CHILDLINE ADVICE:

As June comes to a close, it is important that our conversations sparked by celebrating Pride Month continue - especially when you consider that Childline has delivered more than 5,000 counselling sessions about gender identity and sexuality since April last year, with a 29% increase in children specifically talking about coming out.

Monday, 28th June 2021, 12:00 am

A 12-year-old girl recently told Childline: “I want to tell somebody that I'm gay but I just can't find the courage to… Some people really hate gay people and I'm scared of what will happen if I tell someone”.

This Pride Month we have worked hard to let children and young people know we are here for them and I want to thank all of our volunteers and supporters who have helped us, despite the obstacles thrown up by the pandemic.

Matalan shoppers have been buying tote bags in aid of the charity, for example. Pride Month continues to be a catalyst for us all to have open conversations and challenge prejudices.

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I know many of us will have been talking with our children about respecting people’s choices for instance, but we know these can be challenging conversations.

Arguably more-so when you consider how tough the past year has been for many children and young people, including dealing with local lockdowns, disruption to school and being separated from family and friends.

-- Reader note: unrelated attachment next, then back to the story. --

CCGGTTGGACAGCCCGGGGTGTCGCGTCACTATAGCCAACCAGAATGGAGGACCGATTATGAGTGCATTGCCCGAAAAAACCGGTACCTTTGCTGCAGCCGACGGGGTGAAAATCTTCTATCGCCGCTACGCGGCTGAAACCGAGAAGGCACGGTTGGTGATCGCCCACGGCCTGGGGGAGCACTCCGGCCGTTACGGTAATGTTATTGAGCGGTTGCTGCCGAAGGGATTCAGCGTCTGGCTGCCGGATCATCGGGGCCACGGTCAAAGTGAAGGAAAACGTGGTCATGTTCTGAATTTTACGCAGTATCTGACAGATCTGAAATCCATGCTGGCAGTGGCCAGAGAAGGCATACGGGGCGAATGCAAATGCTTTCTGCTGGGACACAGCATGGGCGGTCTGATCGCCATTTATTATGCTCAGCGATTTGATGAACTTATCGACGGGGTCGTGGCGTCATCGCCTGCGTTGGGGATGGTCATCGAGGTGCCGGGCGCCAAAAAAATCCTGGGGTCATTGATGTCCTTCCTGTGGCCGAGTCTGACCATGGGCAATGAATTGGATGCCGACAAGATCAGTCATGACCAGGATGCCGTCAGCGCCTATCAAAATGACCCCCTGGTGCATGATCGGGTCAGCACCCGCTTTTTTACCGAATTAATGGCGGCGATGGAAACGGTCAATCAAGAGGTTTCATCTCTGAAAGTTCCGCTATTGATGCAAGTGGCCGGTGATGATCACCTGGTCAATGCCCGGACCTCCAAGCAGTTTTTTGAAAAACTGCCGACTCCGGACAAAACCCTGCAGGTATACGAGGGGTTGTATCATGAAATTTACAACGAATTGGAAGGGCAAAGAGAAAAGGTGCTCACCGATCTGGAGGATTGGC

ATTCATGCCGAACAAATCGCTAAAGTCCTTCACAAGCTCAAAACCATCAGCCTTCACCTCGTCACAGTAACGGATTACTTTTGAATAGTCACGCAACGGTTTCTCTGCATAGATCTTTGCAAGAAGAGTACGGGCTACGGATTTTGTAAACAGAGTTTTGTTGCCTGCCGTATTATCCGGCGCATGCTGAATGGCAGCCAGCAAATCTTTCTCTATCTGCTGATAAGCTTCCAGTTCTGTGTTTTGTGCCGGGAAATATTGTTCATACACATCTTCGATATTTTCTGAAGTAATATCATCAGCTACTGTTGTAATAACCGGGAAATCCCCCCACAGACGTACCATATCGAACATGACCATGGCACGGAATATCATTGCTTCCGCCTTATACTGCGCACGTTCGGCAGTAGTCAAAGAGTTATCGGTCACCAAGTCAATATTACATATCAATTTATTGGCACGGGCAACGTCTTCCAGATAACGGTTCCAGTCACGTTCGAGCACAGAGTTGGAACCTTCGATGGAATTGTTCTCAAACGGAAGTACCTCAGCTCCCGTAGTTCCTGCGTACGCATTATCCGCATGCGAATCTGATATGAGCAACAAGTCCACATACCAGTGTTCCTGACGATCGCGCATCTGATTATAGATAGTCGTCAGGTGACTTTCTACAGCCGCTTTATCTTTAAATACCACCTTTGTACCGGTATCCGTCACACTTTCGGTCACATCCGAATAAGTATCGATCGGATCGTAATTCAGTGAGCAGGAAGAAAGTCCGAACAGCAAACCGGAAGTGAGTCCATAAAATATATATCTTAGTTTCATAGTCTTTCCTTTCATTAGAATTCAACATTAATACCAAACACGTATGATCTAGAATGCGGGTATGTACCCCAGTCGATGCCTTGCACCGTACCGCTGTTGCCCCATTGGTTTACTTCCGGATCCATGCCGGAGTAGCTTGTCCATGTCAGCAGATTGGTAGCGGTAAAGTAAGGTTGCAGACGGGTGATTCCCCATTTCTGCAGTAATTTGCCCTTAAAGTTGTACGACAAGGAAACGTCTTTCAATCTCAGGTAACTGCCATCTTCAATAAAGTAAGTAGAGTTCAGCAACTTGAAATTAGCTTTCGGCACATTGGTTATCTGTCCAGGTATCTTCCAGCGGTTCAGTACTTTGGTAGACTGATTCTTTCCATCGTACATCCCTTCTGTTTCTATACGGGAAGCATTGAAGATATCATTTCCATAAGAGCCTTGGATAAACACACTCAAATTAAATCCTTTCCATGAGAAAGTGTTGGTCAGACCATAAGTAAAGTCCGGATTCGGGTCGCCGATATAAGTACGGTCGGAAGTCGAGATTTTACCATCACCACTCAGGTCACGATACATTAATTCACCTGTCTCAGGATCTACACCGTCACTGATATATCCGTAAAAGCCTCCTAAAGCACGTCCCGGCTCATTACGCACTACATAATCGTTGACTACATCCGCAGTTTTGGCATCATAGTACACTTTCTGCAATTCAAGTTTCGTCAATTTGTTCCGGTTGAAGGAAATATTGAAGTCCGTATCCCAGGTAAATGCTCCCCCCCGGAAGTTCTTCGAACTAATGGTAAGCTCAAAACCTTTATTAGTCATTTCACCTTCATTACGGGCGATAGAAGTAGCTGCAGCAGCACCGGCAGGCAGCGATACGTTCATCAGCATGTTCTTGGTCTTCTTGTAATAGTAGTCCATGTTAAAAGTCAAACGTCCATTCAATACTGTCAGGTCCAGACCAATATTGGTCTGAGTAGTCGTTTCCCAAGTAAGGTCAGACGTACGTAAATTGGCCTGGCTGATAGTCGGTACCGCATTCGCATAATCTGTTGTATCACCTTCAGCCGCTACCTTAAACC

However, some children and young people who contacted our Childline service described the periods of lockdown as a time of reflection and a chance to take stock, while others spoke of finding confidence during this time to come out to their friends and family.

We also heard from children worried about the reaction they would get from other people if they opened up about their sexuality or gender identity, so it is vital that children and young people know where they can access help and support. Childline is here for them - they can speak to a trained counsellor over the phone, via email or on a 1-2-1 chat via the Childline website. For parents and carers, please bear in mind that the NSPCC website has lots of information for you too, on how to talk to children about their sexuality and advice on how to keep them safe.